Hard Lesson

Half a million spectacles Packed up in a warehouse Bales of human hair Carefully categorised In length and colours Brushes for hair, nails and shoes mouthless gold teeth The bald truth Of state oppression Organised Co-ordinated An inventory of repression Change the place Change the time Uganda, Bosnia Cambodia, Rwanda Zimbabwe, Vietnam, Afghanistan Somalia, Libya,…Read more Hard Lesson

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Two Faced

The man with two faces Has many options Laughing while he robs you blind Smiling for the flashing bulbs Kissing babies, giving hugs Sympathetic shrugs With one hand in your pocket He pats your back Cuts your tack Leaves you living homeless

commentary regarding the Immigrant turkey

Ok, so satire might not be my high point, by your estimation, but it still tells a story like I want tell it; the gullible will devour what the illegitimate will tell them is tasty. A man with personal mental problems, qualified to look after mental health patients, killed a dog, butchered it and cooked…Read more commentary regarding the Immigrant turkey

So, How’s The Book Coming Along?

Lucy, you’ve left me with no option, I had to reblog this. Excellent.

Secret Diary Of PorterGirl

I get asked this a lot. It’s one of the common questions directed at writers by well-meaning friends and acquaintances, along with ‘What do you write about?’ and ‘Have you sold enough copies to retire yet?’ I’m sure there are authors who love any opportunity to talk about their esteemed tomes, but I can assure you that I am not one of them. The only time discussing a manuscript is anywhere near bearable is before a single word has been written. That is a magical, care-free time when your book is surely going to be the greatest literary achievement in all history. As soon as words start appearing on the page, there are several clearly defined states as to ‘how the book is coming along’.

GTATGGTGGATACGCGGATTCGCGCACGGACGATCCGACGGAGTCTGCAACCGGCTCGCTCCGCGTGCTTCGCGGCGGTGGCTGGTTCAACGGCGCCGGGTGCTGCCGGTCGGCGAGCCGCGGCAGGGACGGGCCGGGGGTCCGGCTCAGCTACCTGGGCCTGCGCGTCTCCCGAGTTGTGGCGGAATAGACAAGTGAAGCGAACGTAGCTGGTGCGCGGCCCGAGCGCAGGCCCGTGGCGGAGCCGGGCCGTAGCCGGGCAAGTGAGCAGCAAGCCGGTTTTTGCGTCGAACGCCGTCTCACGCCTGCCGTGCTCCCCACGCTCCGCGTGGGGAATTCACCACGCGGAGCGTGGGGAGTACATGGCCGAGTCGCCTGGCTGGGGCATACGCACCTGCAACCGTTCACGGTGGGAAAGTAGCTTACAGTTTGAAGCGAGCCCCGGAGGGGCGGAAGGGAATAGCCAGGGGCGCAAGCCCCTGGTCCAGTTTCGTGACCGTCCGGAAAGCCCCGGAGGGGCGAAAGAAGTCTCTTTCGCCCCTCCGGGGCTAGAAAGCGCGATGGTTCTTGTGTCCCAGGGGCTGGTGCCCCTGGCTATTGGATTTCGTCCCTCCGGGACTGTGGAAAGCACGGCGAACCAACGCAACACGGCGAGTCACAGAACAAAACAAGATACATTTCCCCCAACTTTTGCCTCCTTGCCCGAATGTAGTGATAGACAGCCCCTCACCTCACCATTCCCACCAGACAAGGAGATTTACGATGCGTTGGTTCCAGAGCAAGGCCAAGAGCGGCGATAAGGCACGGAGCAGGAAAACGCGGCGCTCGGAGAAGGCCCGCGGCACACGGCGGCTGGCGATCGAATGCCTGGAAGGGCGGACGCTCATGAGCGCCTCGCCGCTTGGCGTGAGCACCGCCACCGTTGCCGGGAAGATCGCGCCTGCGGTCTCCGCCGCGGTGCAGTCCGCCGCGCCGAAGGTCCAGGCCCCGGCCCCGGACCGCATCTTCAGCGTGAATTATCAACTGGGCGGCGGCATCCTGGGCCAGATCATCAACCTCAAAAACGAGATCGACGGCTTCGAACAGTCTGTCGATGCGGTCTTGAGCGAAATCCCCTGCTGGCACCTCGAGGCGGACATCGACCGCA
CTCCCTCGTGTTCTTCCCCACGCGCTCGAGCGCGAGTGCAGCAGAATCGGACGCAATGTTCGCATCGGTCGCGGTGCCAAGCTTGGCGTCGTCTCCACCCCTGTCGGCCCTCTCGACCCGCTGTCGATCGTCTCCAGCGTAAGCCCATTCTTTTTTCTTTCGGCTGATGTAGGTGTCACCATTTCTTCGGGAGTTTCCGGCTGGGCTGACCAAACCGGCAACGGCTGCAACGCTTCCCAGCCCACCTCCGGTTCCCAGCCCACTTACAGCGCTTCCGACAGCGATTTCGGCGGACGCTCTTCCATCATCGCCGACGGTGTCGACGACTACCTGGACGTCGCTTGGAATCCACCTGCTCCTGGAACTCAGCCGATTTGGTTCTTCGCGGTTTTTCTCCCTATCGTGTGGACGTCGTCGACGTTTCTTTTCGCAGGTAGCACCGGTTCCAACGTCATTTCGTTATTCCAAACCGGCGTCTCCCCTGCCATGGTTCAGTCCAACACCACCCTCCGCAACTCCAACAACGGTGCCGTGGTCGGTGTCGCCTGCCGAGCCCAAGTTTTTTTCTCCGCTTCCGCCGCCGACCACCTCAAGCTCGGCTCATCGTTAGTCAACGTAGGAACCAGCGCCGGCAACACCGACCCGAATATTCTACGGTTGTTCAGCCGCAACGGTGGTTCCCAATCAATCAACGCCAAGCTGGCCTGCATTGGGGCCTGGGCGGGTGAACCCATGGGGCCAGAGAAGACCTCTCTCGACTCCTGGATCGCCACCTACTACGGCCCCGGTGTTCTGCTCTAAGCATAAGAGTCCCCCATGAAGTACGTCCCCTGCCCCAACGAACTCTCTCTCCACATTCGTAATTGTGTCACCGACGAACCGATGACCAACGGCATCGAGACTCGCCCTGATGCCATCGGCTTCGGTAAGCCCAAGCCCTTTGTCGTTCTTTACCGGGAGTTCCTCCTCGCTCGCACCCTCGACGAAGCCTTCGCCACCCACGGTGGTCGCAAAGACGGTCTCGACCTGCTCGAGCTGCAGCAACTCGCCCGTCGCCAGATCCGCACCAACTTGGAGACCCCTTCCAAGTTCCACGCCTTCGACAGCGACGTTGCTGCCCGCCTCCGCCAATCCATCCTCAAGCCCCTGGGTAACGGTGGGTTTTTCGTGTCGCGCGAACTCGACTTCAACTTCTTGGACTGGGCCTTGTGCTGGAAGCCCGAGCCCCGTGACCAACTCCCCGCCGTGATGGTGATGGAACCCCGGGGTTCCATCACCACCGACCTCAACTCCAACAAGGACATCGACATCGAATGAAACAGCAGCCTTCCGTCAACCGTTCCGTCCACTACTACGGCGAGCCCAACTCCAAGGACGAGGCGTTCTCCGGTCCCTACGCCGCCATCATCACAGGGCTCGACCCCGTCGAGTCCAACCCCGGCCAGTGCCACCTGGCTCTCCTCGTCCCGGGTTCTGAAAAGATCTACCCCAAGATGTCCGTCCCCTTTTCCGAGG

Mindless Optimism

Featured Image -- 4363 Everything is great!

This state usually occurs quite early on, when a witty opening paragraph and masterful introduction of the main character has…

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TAILOR

"It's a stitch up," he complains,  "I never seen those goods in my life before, as God's my witness. Someone's 'aving a lawrf." But no-one laughs, least of all, the dour faced beak on the bench who deems his crime worthy of incarceration. The detective smiles. He was a tailor, before.